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But then again, so would a regular F150, and as the Sea-to-Sky turned into the much curvier Duffey Lake Road, my co-pilot began to turn a little green. With its off-road oriented suspension and big sidewalls, the Raptor’s pitching motion becomes more evident as the road gets windier. From behind the wheel, it feels fine. If you’re in the passenger seat, you might need to bring your sea legs along.
Heading west from Lillooet, we finally got the Raptor’s wheels dirty, and everyone got a lot happier. About 100 km of gravel with intermittent tarmac sections, the road running along Carpenter Lake provides great views of the wilder side of BC, with the added bonus of not having any cell signal to distract you.
With its chunky BFGs churning up the gravel, the Raptor scooted through narrow sections, only sliding around a little any time the washboard juddered the rear out of line. For such a big lug of a thing, it felt relatively deft, easily able to dart out of the way should a logging truck appear coming the opposite direction.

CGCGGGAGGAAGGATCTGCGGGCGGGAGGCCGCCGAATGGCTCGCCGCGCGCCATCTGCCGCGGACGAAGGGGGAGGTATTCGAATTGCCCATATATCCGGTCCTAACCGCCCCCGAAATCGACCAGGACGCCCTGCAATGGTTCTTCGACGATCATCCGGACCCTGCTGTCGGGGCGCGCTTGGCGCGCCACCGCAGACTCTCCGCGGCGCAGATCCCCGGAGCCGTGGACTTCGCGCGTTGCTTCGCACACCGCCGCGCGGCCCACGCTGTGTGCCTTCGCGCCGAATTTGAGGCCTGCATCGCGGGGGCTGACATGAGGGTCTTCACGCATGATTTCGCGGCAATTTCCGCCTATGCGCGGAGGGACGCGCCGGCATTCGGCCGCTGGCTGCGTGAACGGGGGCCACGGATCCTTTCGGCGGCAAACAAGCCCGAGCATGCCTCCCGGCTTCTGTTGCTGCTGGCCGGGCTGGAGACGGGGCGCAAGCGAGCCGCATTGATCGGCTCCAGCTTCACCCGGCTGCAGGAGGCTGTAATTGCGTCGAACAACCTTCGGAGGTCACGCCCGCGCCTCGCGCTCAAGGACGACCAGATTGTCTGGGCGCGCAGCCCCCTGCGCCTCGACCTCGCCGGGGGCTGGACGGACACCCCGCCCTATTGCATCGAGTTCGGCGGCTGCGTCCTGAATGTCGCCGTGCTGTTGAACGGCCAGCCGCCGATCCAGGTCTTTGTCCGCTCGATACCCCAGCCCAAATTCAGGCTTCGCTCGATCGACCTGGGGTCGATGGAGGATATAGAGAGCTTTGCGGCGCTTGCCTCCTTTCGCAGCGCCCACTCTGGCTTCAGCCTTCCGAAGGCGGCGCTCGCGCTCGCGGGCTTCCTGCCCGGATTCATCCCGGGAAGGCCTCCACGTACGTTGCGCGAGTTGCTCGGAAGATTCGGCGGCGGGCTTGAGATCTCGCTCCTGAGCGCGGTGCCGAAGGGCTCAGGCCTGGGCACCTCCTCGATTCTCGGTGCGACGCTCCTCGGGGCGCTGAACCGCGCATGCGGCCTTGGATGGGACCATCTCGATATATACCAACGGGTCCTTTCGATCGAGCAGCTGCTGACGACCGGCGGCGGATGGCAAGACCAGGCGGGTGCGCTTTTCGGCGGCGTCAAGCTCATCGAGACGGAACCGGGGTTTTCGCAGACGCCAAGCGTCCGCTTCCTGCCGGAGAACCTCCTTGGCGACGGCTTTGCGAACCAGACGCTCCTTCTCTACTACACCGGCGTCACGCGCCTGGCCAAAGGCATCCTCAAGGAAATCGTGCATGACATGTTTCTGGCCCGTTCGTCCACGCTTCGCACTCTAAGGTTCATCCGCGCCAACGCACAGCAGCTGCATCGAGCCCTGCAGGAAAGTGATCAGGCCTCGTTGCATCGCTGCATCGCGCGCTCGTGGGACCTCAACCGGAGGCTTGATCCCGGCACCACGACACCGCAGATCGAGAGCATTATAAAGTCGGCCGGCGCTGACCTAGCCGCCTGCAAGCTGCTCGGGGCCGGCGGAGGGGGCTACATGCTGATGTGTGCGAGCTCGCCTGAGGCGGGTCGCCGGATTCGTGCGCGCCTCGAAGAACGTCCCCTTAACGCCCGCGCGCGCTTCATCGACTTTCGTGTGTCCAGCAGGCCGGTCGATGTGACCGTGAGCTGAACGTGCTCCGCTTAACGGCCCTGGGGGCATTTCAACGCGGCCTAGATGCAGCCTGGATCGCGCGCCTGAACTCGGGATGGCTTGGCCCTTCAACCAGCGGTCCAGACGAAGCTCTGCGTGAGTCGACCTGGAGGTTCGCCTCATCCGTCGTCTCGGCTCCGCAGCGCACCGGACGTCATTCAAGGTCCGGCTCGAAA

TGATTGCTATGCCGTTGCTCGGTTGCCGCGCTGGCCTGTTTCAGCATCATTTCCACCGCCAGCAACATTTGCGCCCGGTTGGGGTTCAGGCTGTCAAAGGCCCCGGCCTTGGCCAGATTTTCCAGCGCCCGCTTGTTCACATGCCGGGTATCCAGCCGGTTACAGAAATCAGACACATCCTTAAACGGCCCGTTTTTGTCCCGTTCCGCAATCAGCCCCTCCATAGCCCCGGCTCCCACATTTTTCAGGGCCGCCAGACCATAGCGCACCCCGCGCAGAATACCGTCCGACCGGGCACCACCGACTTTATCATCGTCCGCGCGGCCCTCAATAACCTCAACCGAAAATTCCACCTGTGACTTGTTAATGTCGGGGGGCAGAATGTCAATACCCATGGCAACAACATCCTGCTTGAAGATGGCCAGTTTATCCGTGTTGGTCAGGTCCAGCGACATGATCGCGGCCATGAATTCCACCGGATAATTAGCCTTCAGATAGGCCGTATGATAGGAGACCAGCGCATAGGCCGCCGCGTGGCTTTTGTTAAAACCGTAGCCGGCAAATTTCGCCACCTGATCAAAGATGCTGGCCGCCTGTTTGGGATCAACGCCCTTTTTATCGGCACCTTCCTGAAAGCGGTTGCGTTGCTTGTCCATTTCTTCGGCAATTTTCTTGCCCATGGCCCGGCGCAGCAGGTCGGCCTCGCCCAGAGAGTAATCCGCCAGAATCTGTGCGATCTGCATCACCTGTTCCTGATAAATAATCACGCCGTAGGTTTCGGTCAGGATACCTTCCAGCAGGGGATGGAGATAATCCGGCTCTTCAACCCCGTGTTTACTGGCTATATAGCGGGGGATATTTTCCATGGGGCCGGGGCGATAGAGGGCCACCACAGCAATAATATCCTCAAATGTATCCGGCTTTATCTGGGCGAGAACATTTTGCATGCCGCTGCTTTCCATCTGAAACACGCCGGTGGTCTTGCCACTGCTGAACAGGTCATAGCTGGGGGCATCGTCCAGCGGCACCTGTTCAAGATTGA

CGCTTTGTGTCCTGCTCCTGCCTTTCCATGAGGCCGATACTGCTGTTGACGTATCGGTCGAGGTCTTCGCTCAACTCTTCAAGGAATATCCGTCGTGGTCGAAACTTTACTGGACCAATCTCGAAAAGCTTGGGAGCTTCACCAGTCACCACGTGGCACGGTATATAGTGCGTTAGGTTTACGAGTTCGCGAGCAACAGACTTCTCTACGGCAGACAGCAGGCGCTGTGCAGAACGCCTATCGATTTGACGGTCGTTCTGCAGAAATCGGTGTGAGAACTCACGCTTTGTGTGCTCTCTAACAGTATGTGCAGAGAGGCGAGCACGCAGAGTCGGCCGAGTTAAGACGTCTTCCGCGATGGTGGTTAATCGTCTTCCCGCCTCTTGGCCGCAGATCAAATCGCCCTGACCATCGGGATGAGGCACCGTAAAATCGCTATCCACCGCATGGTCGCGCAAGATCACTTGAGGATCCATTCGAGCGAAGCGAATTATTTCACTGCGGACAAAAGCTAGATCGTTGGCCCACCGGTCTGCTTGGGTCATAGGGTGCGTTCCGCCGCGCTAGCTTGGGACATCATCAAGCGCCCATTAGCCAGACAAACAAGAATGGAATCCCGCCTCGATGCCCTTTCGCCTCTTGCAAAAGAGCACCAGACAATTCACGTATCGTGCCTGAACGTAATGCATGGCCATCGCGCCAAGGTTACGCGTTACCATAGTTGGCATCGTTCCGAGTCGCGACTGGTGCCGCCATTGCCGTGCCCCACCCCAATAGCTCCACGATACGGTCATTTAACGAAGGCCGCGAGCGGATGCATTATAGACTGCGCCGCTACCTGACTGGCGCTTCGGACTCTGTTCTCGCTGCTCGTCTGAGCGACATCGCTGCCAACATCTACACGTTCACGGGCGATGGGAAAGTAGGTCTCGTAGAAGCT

We managed to outrun the sunset and pulled in at Tyax lodge, parking between a winch-equipped Jeep Rubicon and a manual-transmission Subaru Crosstrek. From the balcony, we watched a Grizzly sow escort her three tumbling cubs along the edge of the lake, as shadows climbed up the bare and rocky peaks.
The next day I spend traipsing around tiny mining towns, and piloting the Raptor through various gravel washes and faint trails. My two-year-old laughed every time the suspension whomped over a particularly big divot, and we all got out by a creek and had an impromptu picnic in the bed beside a rushing creek. Tiny, greasy handprints on the back windows soon picked up the dust as we got back on the road.